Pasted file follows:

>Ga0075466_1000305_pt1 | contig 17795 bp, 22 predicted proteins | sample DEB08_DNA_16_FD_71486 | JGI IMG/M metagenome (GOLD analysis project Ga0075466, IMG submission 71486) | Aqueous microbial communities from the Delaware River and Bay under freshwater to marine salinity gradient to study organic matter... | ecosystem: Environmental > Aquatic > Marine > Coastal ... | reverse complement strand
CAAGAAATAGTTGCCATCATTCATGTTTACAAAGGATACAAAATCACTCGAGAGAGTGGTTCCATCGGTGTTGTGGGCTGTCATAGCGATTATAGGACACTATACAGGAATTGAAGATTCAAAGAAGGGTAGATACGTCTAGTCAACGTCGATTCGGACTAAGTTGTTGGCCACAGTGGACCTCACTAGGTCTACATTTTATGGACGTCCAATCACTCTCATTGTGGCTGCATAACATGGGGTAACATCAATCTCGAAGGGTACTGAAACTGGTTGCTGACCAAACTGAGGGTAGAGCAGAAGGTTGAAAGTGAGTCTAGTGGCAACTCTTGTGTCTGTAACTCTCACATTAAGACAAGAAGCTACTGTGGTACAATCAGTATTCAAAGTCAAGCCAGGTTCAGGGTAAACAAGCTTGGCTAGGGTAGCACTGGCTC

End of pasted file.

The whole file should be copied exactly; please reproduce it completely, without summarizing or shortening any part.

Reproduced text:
>Ga0075466_1000305_pt1 | contig 17795 bp, 22 predicted proteins | sample DEB08_DNA_16_FD_71486 | JGI IMG/M metagenome (GOLD analysis project Ga0075466, IMG submission 71486) | Aqueous microbial communities from the Delaware River and Bay under freshwater to marine salinity gradient to study organic matter... | ecosystem: Environmental > Aquatic > Marine > Coastal ... | reverse complement strand
CAAGAAATAGTTGCCATCATTCATGTTTACAAAGGATACAAAATCACTCGAGAGAGTGGTTCCATCGGTGTTGTGGGCTGTCATAGCGATTATAGGACACTATACAGGAATTGAAGATTCAAAGAAGGGTAGATACGTCTAGTCAACGTCGATTCGGACTAAGTTGTTGGCCACAGTGGACCTCACTAGGTCTACATTTTATGGACGTCCAATCACTCTCATTGTGGCTGCATAACATGGGGTAACATCAATCTCGAAGGGTACTGAAACTGGTTGCTGACCAAACTGAGGGTAGAGCAGAAGGTTGAAAGTGAGTCTAGTGGCAACTCTTGTGTCTGTAACTCTCACATTAAGACAAGAAGCTACTGTGGTACAATCAGTATTCAAAGTCAAGCCAGGTTCAGGGTAAACAAGCTTGGCTAGGGTAGCACTGGCTC